Let me ask another question. If we have trouble with the plain meaning of English in our Bibles because the word we're translating from Greek had a subtly different layer of meaning, is it possible that the Greek word 'tent' is a translation issue to the orginal Jewish audience? Even if they spoke Greek as their primary language, would the concept of tent be a Jewish concept of the Hebrew word for tent? Would translating a Hebrew word into Greek bring along the same problems of plain meaning as we have translating Greek into English?

        Aren't you glad I'm not on your translation team? :)

         
        At Thu Mar 29, 04:53:00 PM, Blogger Mike Sangrey said...

        John is the master at using ambiguity to clarify meaning. Saying that in that way sounds odd to us, doesn't it? But, it's only odd to us since the word ambiguity is .... ummmmm ... ambiguous. It can mean: more than one meaning which confuses the real intention. However, ambiguity can also refer to a quite intentional double meaning--the pun is a good example. John does this. And he is a master at doing it.

        What about a translation like:

        The Message became flesh and took up residence among us like the Shekinah glory in a tent.

        Is that a translation or a commentary? Good question, IMO. It depends on whether or not you believe John is purposely using ambiguity to clarify the intent of his words. If you do, then you need to bring both meanings across in as precise way as possible. You need to clarify the meanings as John clarifies the meanings, but use a different form. That's what translation does. That's what it's suppose to do. Thankfully, this suggested translation doesn't empty the text of it's beauty; though it's awfully hard to beat the terse beauty of a good pun.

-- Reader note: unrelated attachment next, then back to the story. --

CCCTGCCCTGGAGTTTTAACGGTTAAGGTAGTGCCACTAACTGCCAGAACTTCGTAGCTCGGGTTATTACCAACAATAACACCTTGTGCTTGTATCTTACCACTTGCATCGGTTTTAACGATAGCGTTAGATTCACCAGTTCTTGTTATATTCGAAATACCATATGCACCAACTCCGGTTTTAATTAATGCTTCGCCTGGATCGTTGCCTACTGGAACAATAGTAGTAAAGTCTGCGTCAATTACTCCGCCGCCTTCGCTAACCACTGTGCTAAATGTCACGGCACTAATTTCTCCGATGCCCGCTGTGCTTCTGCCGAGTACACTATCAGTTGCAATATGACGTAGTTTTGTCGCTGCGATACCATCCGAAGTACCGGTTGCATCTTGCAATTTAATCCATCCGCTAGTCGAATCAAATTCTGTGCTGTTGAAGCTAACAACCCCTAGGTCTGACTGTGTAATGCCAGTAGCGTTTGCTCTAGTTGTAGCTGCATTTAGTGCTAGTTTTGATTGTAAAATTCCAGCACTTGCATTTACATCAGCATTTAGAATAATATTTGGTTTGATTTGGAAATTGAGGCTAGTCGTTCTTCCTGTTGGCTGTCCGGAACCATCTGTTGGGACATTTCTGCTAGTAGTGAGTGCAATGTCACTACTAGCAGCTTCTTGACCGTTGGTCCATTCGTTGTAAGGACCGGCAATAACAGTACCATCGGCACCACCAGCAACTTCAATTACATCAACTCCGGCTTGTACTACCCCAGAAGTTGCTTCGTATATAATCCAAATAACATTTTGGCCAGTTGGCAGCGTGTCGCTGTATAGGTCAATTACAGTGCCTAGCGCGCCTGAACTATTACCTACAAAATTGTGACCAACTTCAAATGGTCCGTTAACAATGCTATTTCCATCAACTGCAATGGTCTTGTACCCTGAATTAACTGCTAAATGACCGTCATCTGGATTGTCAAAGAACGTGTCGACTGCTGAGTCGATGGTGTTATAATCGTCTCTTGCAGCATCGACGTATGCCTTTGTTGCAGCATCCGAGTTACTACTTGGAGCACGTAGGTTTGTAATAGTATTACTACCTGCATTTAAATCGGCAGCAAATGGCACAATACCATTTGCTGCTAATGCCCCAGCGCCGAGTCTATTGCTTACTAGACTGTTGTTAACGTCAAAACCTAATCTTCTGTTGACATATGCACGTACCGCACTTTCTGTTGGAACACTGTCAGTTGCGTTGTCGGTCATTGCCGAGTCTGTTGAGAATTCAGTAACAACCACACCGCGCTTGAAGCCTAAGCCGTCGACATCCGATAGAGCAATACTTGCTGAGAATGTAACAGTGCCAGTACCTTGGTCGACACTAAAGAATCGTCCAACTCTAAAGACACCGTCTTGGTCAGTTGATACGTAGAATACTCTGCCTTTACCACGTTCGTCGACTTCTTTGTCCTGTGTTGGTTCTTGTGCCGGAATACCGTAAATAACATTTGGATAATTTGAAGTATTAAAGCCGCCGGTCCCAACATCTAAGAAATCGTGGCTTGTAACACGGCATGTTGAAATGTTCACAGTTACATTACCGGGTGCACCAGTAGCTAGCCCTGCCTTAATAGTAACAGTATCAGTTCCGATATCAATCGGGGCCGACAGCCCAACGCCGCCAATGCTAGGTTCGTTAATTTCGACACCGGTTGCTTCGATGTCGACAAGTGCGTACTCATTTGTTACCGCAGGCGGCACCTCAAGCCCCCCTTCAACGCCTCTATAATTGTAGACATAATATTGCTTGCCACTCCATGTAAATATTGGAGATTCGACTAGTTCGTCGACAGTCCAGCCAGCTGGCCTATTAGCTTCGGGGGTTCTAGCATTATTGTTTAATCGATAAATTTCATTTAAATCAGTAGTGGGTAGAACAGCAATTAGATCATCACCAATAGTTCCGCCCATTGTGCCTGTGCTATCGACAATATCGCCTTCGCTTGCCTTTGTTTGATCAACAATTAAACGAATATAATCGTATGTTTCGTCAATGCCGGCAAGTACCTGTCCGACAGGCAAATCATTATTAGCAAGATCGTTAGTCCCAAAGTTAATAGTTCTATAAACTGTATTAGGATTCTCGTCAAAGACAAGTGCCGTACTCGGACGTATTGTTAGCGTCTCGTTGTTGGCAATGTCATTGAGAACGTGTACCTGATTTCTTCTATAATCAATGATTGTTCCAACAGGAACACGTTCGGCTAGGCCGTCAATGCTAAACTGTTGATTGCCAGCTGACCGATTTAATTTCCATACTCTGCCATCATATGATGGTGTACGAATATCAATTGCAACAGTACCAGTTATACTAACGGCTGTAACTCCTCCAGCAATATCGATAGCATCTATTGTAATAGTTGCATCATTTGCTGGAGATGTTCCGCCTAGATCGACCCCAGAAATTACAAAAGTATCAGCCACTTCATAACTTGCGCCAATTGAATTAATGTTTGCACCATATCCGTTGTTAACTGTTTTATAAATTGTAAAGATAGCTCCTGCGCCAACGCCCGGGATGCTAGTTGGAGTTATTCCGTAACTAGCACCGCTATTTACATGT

I really like what beyond words said: When I read "dwell" or "live" in English, I don't get the richness of the indwelling presence of God in those words. I agree. The pun forces on the reader both the clarity and the complexity of the meaning--complexity embodied in one form. Wonderful. Really wonderful. The form itself expresses the meaning. It's like it's ... well ... beyond beyond words.

        Sorry. I couldn't refuse. :-)

         
        At Thu Mar 29, 08:31:00 PM, Blogger Suzanne McCarthy said...

        Damian,

        IMHO, the discussion needs to revolve around the verb found in John, not the noun from which it is derived.

        σκηνοω is not used elsewhere for live or dwell in John's gospel. In chap.1 verse 38 the verb is μενω.

        οικεω or κατοικεω would also be common choices. σκηνοω is a marked usage.

        On the other hand, John does use σκηνοω in Rev. 7:15, 12:12, 13:6, 21:3.

        But on balance, σκηνοω is less common than other words for live/dwell and therefore must be looked at carefully. Why was this word used?

         
        At Thu Mar 29, 10:30:00 PM, Blogger Damian said...